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Tuesday, June 30, 2009

The victims speak ... even in white-collar crimes


The Wall Street Journal points out an interesting fact about yesterday's sentencing of Bernard Madoff: Until a few years ago, victims of nonviolent crimes didn't have the right to address the court during sentencing.

Victim-impact statements are standard in cases involving murders and violent crime. But it took the 2004 Crimes Victims Rights Act to extend that to people who were victims of, say, billion-dollar Ponzi schemes. The WSJ says that Madoff's victims -- and their statements -- played a big part in getting him 150 years instead of a lighter sentence.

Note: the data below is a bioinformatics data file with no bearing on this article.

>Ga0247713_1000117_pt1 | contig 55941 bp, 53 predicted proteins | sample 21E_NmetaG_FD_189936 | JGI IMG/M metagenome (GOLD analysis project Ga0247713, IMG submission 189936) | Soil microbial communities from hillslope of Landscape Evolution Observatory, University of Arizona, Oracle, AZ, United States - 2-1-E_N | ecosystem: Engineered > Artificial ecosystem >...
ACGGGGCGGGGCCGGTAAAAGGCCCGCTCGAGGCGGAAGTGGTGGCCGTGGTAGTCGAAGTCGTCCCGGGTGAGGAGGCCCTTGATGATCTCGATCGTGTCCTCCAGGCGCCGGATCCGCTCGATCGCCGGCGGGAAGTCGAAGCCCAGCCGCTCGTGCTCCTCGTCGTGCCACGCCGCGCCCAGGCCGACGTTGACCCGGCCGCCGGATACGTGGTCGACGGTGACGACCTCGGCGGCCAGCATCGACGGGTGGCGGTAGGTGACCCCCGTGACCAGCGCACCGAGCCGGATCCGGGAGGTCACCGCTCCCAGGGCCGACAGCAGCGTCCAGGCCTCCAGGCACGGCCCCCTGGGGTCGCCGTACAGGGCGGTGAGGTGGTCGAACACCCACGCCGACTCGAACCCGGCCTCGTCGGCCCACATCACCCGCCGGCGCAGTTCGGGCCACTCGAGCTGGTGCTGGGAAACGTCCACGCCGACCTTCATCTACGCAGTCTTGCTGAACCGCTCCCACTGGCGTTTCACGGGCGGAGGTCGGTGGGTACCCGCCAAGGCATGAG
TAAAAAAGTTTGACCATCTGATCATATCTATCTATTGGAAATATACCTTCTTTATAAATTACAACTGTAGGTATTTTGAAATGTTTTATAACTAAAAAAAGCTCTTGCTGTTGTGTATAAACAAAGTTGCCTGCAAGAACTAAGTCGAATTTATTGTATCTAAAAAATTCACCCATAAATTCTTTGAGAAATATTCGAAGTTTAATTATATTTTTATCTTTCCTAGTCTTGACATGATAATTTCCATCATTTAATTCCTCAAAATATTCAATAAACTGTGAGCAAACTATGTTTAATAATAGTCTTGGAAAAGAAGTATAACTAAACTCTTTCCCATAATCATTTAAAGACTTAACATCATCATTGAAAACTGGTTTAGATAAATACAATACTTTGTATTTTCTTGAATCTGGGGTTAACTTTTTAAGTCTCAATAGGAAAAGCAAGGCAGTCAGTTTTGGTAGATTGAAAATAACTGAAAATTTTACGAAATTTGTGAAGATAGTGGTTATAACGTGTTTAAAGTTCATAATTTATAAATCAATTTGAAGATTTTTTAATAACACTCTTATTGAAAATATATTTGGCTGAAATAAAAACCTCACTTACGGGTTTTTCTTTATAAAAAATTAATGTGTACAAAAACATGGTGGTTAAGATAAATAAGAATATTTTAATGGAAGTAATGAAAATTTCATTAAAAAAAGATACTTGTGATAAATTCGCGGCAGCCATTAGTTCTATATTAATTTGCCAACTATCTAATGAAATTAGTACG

If you haven't already, be sure to read what the victims had to say. Many of Madoff's investors were high-rollers, but some were folks of relatively modest means. The fraud has completely ruined some of them. One woman says she's been forced to scavenge from Dumpsters after her food stamps run out.

In this courtroom sketch, Bernard Madoff, center, is seated in front of some of his victims that spoke during his sentencing in Manhattan federal court in New York, Monday, June 29, 2009. (AP Photo/Christine Cornell)


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